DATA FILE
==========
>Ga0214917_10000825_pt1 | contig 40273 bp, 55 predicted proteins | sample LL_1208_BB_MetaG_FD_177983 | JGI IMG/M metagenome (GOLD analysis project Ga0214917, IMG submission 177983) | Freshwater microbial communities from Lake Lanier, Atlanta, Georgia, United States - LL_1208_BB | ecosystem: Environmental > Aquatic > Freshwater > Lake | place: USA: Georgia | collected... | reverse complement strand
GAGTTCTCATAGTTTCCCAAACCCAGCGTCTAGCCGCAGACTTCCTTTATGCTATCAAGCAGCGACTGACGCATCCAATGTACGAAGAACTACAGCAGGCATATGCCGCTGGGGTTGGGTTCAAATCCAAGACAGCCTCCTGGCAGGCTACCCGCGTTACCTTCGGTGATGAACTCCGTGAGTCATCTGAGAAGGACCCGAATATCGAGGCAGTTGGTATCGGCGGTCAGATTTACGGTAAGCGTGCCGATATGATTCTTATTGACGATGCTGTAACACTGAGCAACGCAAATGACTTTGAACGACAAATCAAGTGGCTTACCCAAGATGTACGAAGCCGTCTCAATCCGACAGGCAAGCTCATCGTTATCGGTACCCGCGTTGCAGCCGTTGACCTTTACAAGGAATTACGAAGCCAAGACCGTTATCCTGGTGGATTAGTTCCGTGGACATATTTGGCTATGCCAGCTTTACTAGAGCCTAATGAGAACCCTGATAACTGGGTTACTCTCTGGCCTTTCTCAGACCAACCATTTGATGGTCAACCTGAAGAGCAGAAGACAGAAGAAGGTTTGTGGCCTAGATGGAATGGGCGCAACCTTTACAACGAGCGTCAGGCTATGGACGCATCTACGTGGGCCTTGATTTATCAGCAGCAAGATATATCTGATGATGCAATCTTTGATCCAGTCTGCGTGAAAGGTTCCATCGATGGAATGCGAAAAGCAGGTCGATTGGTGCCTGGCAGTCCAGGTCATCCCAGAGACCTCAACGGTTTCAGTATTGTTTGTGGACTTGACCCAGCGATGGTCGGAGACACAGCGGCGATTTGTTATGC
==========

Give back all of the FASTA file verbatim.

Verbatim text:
>Ga0214917_10000825_pt1 | contig 40273 bp, 55 predicted proteins | sample LL_1208_BB_MetaG_FD_177983 | JGI IMG/M metagenome (GOLD analysis project Ga0214917, IMG submission 177983) | Freshwater microbial communities from Lake Lanier, Atlanta, Georgia, United States - LL_1208_BB | ecosystem: Environmental > Aquatic > Freshwater > Lake | place: USA: Georgia | collected... | reverse complement strand
GAGTTCTCATAGTTTCCCAAACCCAGCGTCTAGCCGCAGACTTCCTTTATGCTATCAAGCAGCGACTGACGCATCCAATGTACGAAGAACTACAGCAGGCATATGCCGCTGGGGTTGGGTTCAAATCCAAGACAGCCTCCTGGCAGGCTACCCGCGTTACCTTCGGTGATGAACTCCGTGAGTCATCTGAGAAGGACCCGAATATCGAGGCAGTTGGTATCGGCGGTCAGATTTACGGTAAGCGTGCCGATATGATTCTTATTGACGATGCTGTAACACTGAGCAACGCAAATGACTTTGAACGACAAATCAAGTGGCTTACCCAAGATGTACGAAGCCGTCTCAATCCGACAGGCAAGCTCATCGTTATCGGTACCCGCGTTGCAGCCGTTGACCTTTACAAGGAATTACGAAGCCAAGACCGTTATCCTGGTGGATTAGTTCCGTGGACATATTTGGCTATGCCAGCTTTACTAGAGCCTAATGAGAACCCTGATAACTGGGTTACTCTCTGGCCTTTCTCAGACCAACCATTTGATGGTCAACCTGAAGAGCAGAAGACAGAAGAAGGTTTGTGGCCTAGATGGAATGGGCGCAACCTTTACAACGAGCGTCAGGCTATGGACGCATCTACGTGGGCCTTGATTTATCAGCAGCAAGATATATCTGATGATGCAATCTTTGATCCAGTCTGCGTGAAAGGTTCCATCGATGGAATGCGAAAAGCAGGTCGATTGGTGCCTGGCAGTCCAGGTCATCCCAGAGACCTCAACGGTTTCAGTATTGTTTGTGGACTTGACCCAGCGATGGTCGGAGACACAGCGGCGATTTGTTATGC